David Pace in Long Island, New York created this composite after seeing the moon, Venus and Mercury on March 18. He wrote: “I was with my 11-year-old boy, freezing, but warmed by each other’s company and the beautiful sky … I was going for light trails so had to leave the shutter open for an extended period. I tried 30 seconds, then 25 and down to 15. I had blurring of the moon and planets, due to the Earth’s movement. So I had to take two shots, then laid one over the other to complete the photo.”
The young moon has returned to the evening sky and is sweeping past two planets in the west after sunset. The planets are the sky’s brightest, Venus, and the most elusive, Mercury. Watch for them in the west on Monday and Tuesday evenings, too! Thanks to all in the EarthSky community who contributed photos. We got over 100 of these beauties and wish we had the means to post them all.
The crescent moon and planets Mercury and Venus over Smith Point Bridge, Shirley, New York. Photo taken March 19, 2018 by Trish Collins.
Rob Koplitz shot this shortly after sunset on March 19, 2018 from the flight deck of a Boeing 747 westbound over the Caspian Sea, with another aircraft approaching eastbound below.
Andreas Bernard in Seelze, Germany, wrote on March 19, 2018: “I never thought that I can take a photo of Mercury in my lifetime, but here it, and I like it. Btw: I like your newsletter and your EarthSky website.” Thank you, Andreas!
Planets Mercury, Venus and the crescent moon on March 19 via Nikunj Rawal in Jamnagar, India. Canon 1100D DSLR on Tokina 11 mm F2.8 ISO 100 shutter speed 1.5 sec.
Moon and planets on March 19 from Tanvi Javkar in Hamilton, Ohio. Sony A6000. Notice the varying orientation of the moon with respect to the planets in different photos on this page, for example, this photo by Tanvi Javkar versus the one below by Scarlet Bucket. This difference – in the moon’s location from March 18 to March 19 – was primarily due to the moon’s motion in orbit around Earth.
Moon, Venus, Mercury on March 18 via Scarlet Bucket in Oxon Hill, Maryland. This photo overlooks Washington Harbor. Canon 5d Mark iv + 16-35mm.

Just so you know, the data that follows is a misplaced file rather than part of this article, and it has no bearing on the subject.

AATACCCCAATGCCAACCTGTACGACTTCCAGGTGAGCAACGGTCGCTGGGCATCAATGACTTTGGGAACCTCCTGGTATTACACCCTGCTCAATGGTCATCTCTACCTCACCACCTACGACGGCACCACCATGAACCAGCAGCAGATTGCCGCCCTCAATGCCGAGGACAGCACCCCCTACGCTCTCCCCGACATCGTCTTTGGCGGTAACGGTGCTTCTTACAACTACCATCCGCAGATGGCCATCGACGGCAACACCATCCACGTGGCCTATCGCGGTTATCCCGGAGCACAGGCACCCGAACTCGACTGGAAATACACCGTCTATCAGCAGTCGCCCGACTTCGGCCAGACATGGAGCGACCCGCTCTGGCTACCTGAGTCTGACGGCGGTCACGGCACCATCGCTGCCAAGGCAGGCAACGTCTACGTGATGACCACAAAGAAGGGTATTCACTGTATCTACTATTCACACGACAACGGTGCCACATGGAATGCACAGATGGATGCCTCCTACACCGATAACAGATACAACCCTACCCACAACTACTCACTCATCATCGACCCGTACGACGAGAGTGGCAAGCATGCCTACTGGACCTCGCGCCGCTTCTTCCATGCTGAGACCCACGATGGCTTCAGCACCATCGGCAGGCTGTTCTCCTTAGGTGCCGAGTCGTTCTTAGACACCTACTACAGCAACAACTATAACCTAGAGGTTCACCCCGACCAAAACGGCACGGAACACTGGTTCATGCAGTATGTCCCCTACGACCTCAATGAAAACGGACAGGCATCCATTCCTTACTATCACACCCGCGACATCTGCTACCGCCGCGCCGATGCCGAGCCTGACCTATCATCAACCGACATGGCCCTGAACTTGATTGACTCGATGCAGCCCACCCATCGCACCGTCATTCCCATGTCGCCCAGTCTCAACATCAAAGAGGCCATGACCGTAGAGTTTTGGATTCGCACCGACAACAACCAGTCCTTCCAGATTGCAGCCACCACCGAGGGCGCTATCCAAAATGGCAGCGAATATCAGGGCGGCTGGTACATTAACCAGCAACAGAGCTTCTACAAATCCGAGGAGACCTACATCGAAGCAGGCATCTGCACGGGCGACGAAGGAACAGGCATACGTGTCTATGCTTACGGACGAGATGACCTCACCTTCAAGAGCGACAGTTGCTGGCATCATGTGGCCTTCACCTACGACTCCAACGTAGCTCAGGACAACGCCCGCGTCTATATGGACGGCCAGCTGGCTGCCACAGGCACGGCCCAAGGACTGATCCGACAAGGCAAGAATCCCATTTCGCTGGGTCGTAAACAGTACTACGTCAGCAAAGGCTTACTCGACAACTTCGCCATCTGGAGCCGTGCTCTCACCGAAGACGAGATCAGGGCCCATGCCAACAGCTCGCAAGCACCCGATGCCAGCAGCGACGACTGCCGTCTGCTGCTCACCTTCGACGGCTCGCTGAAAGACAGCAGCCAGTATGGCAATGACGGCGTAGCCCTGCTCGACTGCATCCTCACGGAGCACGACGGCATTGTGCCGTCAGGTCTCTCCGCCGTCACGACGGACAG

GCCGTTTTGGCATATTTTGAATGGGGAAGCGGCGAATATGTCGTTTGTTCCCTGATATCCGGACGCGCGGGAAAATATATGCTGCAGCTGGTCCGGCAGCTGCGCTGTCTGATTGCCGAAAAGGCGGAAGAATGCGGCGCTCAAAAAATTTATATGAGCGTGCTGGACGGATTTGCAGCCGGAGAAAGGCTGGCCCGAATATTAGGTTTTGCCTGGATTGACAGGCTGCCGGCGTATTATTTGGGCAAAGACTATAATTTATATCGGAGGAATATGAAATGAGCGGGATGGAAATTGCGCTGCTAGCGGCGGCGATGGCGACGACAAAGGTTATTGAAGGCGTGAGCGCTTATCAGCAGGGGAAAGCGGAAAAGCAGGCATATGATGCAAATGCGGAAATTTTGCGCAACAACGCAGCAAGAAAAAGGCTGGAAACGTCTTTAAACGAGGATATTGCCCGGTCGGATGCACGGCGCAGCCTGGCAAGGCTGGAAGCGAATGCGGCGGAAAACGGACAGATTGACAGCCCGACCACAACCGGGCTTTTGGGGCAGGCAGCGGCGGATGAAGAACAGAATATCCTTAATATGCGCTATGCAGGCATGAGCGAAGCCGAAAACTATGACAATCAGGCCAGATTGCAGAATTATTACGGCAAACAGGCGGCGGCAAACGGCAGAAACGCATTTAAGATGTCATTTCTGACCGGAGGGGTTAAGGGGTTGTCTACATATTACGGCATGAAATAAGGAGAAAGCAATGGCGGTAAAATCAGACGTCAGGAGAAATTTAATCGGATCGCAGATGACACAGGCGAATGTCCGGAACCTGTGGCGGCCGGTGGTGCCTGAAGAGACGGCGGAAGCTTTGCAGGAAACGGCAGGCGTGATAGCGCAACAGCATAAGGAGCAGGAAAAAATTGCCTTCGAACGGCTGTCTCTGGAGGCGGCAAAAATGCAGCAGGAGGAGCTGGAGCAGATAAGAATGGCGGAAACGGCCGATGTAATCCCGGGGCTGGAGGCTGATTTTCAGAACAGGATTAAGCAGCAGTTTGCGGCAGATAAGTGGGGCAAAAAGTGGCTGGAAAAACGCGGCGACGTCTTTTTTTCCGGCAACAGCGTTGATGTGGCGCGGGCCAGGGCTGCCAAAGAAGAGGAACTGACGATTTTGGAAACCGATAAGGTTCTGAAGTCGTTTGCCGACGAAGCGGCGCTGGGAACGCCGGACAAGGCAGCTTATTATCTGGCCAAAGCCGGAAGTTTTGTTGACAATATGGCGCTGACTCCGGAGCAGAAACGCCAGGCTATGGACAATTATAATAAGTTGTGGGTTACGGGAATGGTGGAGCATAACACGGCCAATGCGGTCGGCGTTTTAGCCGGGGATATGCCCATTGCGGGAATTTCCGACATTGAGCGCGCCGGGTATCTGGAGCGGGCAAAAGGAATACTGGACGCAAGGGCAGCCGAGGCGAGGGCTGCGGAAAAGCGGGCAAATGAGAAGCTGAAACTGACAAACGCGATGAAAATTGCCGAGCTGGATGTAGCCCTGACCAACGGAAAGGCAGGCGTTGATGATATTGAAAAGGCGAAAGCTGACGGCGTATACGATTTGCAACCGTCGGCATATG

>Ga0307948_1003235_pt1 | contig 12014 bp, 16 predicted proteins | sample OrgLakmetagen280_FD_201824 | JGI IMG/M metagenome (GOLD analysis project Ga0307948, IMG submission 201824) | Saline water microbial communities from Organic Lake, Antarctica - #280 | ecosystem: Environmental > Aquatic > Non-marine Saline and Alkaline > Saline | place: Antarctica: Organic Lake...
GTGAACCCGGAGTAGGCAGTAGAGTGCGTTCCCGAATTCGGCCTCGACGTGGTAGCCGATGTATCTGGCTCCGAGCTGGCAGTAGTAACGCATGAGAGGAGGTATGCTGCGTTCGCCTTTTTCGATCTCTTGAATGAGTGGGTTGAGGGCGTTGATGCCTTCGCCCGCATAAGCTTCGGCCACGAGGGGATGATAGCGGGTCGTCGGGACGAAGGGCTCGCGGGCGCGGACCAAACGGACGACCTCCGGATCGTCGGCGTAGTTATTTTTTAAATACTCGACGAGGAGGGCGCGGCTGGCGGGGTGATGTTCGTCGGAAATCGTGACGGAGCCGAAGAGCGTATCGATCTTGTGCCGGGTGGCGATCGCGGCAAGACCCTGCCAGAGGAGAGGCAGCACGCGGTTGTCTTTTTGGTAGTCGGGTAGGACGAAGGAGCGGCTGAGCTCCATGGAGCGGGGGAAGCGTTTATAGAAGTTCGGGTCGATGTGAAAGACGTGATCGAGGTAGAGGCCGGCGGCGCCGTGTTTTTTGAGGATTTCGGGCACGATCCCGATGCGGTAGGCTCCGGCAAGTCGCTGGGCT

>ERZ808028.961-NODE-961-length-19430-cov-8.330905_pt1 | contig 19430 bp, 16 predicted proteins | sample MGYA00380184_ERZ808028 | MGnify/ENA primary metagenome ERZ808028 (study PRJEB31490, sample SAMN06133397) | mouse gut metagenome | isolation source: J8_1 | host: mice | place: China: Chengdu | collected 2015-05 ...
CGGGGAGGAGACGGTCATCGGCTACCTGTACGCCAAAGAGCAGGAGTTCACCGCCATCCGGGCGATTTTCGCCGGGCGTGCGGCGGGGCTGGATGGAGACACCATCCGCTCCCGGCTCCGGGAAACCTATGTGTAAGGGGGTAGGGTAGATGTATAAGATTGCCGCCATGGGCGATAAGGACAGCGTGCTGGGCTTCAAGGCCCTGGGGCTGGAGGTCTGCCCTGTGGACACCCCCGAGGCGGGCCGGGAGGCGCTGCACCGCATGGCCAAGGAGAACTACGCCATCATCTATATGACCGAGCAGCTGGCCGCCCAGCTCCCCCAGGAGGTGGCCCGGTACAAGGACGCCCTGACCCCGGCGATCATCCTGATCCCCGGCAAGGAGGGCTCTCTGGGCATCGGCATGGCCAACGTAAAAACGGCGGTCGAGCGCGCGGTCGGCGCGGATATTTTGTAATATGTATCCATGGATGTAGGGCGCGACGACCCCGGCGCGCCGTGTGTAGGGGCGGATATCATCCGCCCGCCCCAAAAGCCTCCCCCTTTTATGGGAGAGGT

Jean-Paul Landry in Willington, Connecticut, caught the moon and planets on March 18. He wrote: “It was below freezing here, but the sky was clear and the colors at sunset were amazing.” Canon 80D with 100-400 ver 2, ISO 1600, 1.3 sec, f/5.6.
Nicholas Papaconstantinou caught the trio on March 18 and wrote: “Selena, Aphrodite, and Hermes (moon, Venus, and Mercury) all in a row in Montreal’s dusk.”
Moon, Venus (middle), Mercury on March 18, 2018, via Dustin Guy in Seattle, Washington. Canon SX 530 – 4 second exposure at ISO 100.
Moon, Venus (middle), Mercury on March 18 by Mike Morrison in Seattle, Washington. He’s looking across Puget sound toward the Olympic mountains. “The peak right below the moon is called The Brothers,” he wrote.
Moon, Venus, Mercury on March 18, 2018, from Richard Hasbrouck in Las Truchas, New Mexico. He wrote, “It snowed hard almost all day, with strong winds. I accepted we’d be seeing ‘nada’ tonight. Then around sunset it started clearing, and all 3 objects became visible. The silhouettes of the cloud banks can be seen at the bottom of the image. A happy surprise after a wild-weather day.” Canon EOS 5DSR, Canon 24-105 mm lens @ 105 mm, hand held ISO 4000, f/4, 1/10 sec, -2 Exp. Comp, Camera RAW.
This animated gif – from Helio C. Vital in Rio de Janeiro, Brazil – shows the moon and Venus setting on March 18, 2018.
The moon is sweeping past Venus and Mercury. Watch for them! Read more.
Moon, Venus, Mercury on March 18, 2018 from Héctor Barrios in Hermosillo, Mexico. Even city lights couldn’t outshine them. Canon t6, 70-250mm.
The moon and Venus on March 18 over Deception Pass Bridge in Washington state, from Rakan Alduaij.
Moon, Venus (middle), Mercury on March 18, 2018, from Michael Holland in Lakeland, Florida. Canon T5 100 mm lens 3 second exposure f/11 ISO 200.
Moon, Venus (middle), Mercury on March 18 from Annie Lewis, near Madrid, Spain.
Bonnie Halda caught the moon, Venus and Mercury over Philadelphia, Pennsylvania.
Thomas Ferguson in Woodbridge, Virginia wrote on March 18: “The young moon, Venus and Mercury, 35 minutes after sunset.”
Vidhyacharan HR wrote: “This is a single exposure shot of post-sunset sky from Old Silver Beach in Falmouth, Massachusetts. In the picture, you can see the waxing moon (0.4%), Venus and Mercury along with the Cleveland East Ledge Lighthouse.”
Bottom line: Photos from the EarthSky community of the young moon and planets Venus and Mercury on March 18, 2018.